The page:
Could Google Buzz Sting Kids?

March 14, 2010

Interesting situation today made me think about Google Buzz and the privacy issues – which I didn’t really care too much about before.

I like to look at “local” posts to see if anything is going on, and there usually is not, but something caught my eye that made me want to jump in and say something.  A young girl posting something that appeared to be something that was meant to be private, but was public.

I initially wanted to just point this out and the exchange didn’t really go as hoped.

Yes, I guess 37 is almost like 40, so her friend got me there.  Turn down that music and get off my lawn!

Maybe I was intruding, but as a father of a girl who will one day be a teenager, felt that I was trying to be helpful.  Obviously talking to a teen, I expected such a response, but hopefully it made her think at least a little.

Google Buzz from Mobile seems to want to add your location and be public BY DEFAULT, so I felt there was a chance that it was an unknown to her.  I now worry about this in general.  Google Buzz was thrust into everyone’s inbox and probably does not look at age.  Supposedly kids under 13 are not “allowed” to have Gmail accounts, but I’ve never seen any kind of verification.

With my friend above, “lindsay”, who I would guess is between 13-16, what if I wasn’t trying to be helpful, but a predator?

I’ve seen enough of what this guy does to know there are some really bad people out there who would love to “follow” a young girl.  At what point does a young girl posting innocently, “My parents are gone and I’m bored and just hanging out…” become a risk?  How about when the exact GPS coordinates are attached and it’s public?  Yikes.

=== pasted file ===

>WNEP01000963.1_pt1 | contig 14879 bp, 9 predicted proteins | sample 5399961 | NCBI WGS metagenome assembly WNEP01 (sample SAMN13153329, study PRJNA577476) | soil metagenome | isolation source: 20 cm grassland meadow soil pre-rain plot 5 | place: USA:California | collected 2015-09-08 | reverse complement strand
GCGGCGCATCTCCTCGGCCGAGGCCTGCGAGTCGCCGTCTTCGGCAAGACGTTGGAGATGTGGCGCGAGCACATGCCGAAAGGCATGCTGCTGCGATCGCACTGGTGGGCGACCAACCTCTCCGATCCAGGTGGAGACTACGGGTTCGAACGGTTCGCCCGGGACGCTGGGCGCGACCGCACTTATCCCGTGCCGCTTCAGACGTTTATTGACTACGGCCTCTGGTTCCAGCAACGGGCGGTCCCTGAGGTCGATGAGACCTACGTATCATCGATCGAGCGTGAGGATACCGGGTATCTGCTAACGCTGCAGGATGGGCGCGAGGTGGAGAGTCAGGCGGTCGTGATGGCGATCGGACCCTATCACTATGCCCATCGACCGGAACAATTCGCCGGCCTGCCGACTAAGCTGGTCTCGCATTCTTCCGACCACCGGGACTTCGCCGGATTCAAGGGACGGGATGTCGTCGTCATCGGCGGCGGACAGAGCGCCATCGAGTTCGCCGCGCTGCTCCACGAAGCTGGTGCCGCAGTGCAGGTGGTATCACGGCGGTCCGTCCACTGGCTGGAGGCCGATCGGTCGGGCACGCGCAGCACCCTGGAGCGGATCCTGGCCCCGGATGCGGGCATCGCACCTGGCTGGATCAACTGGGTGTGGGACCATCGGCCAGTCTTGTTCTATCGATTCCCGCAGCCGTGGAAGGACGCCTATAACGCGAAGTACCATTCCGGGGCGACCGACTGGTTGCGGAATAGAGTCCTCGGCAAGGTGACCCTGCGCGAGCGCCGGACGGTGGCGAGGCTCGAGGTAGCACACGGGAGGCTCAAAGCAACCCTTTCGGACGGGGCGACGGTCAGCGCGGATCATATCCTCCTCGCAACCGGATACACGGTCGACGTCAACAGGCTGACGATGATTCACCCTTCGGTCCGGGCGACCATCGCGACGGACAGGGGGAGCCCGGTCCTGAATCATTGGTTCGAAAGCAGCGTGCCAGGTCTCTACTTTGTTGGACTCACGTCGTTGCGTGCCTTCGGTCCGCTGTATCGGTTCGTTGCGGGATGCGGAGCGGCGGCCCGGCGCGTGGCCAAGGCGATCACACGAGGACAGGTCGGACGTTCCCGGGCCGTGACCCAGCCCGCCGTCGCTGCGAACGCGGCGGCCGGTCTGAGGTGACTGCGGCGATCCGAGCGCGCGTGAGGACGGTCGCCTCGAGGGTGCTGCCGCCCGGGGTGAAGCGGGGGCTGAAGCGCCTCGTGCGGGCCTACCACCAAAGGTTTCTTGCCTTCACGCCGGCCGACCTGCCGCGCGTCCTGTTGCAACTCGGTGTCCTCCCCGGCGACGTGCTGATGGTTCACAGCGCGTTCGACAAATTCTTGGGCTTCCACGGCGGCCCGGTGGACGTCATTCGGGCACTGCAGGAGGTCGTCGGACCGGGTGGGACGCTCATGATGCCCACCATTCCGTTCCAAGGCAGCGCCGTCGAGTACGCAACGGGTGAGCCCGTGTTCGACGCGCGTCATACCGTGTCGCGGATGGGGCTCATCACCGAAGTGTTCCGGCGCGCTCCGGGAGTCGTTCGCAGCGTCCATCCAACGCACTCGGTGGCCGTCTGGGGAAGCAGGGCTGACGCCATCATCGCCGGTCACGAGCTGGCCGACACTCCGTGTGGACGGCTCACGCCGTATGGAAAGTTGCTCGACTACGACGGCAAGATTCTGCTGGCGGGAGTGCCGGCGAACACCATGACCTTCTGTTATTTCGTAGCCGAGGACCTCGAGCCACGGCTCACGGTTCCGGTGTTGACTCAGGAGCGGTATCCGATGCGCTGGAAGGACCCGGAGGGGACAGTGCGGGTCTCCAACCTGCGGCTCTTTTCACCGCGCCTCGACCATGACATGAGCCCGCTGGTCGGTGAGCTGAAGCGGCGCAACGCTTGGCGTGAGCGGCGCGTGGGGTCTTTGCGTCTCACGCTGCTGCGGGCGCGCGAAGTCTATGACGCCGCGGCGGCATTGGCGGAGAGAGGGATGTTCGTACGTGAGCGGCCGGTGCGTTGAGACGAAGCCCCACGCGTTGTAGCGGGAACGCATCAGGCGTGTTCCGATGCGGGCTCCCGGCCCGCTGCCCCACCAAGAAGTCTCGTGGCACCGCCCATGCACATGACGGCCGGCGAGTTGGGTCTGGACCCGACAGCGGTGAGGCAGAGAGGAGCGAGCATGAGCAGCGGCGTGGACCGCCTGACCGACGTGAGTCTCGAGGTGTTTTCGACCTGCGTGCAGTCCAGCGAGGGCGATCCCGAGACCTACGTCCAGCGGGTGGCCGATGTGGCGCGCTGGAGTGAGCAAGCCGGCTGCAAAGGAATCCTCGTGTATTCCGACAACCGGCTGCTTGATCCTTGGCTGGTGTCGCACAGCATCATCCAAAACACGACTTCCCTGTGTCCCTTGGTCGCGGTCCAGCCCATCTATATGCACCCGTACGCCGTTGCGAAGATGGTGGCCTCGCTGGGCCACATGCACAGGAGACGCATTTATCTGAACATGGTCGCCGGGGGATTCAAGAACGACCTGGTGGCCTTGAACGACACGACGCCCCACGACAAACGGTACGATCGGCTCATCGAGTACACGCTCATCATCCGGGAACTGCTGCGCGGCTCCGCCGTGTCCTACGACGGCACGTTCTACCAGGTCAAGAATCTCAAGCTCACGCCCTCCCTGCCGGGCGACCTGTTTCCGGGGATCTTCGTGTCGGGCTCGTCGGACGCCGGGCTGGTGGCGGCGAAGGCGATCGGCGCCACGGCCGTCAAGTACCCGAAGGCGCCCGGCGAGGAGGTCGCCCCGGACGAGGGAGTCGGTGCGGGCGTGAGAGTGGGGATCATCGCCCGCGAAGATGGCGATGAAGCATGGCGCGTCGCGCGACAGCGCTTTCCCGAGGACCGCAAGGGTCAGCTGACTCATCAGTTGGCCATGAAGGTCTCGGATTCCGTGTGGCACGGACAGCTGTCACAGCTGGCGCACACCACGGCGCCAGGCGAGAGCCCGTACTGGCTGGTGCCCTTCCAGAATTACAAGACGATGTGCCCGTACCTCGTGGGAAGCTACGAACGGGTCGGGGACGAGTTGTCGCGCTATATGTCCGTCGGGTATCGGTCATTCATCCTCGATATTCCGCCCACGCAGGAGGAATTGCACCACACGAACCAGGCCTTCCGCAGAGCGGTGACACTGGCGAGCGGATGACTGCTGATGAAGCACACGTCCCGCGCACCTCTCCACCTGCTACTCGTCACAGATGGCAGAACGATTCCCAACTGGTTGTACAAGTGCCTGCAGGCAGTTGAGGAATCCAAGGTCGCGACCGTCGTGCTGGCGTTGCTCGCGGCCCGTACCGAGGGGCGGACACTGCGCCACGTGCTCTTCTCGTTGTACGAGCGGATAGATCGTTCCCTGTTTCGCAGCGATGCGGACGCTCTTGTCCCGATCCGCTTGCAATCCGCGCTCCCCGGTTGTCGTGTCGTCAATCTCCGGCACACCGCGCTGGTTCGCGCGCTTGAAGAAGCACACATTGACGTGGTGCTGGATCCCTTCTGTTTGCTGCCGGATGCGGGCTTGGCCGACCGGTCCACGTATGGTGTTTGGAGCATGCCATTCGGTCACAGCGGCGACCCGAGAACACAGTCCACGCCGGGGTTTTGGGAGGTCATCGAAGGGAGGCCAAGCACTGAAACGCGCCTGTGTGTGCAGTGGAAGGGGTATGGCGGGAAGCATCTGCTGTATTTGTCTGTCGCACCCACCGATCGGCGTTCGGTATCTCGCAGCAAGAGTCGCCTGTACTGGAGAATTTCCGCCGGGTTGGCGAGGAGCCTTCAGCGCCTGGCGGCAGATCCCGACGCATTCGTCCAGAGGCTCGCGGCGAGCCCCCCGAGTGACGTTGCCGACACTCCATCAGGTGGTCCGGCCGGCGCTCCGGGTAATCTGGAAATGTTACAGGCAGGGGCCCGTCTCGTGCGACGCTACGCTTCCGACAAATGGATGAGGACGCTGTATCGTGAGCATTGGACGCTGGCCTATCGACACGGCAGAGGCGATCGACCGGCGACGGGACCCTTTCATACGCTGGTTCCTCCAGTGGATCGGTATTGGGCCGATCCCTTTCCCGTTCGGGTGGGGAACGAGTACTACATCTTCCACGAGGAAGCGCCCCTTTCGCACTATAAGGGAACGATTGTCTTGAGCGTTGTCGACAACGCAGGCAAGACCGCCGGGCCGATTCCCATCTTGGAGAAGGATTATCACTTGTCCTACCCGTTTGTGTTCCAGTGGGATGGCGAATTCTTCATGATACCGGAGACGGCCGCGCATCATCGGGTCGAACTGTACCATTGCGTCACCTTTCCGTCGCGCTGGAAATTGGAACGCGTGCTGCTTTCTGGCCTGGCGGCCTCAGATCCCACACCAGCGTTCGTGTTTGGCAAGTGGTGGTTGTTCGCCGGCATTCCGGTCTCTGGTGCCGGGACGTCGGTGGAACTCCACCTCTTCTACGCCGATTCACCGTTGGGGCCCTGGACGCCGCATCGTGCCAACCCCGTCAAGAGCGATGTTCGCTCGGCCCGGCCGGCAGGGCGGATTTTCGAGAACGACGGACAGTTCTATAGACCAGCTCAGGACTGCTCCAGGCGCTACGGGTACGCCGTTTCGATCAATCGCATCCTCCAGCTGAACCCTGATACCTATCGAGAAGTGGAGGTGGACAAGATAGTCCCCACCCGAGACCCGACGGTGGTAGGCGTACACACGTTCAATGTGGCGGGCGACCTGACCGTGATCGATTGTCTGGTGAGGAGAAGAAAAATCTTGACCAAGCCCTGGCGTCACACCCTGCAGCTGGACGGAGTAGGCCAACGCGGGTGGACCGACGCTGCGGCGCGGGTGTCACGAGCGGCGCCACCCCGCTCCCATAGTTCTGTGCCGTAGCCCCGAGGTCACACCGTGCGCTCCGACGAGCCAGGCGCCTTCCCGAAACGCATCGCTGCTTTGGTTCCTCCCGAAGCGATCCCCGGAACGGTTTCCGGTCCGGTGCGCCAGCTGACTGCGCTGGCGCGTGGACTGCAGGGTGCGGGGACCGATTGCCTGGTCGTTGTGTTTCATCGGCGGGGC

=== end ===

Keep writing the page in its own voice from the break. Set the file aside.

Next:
I like Buzz and think it’s a great service, but while the privacy of adults is one thing, protecting our kids is another thing altogether.  In my example above, not only was she flippant about it, but didn’t really care.  We don’t let 13 year olds drive cars because they’re not ready and we want to keep them (and us, of course) out of harm’s way.  Shouldn’t we start taking some of this approach with social networks?

Did I overstep my bounds?  Am I wrong?  Is this just the ranting of an “old” guy that’s, like, 40 or wat?

Posted via email from Vince.DeGeorge


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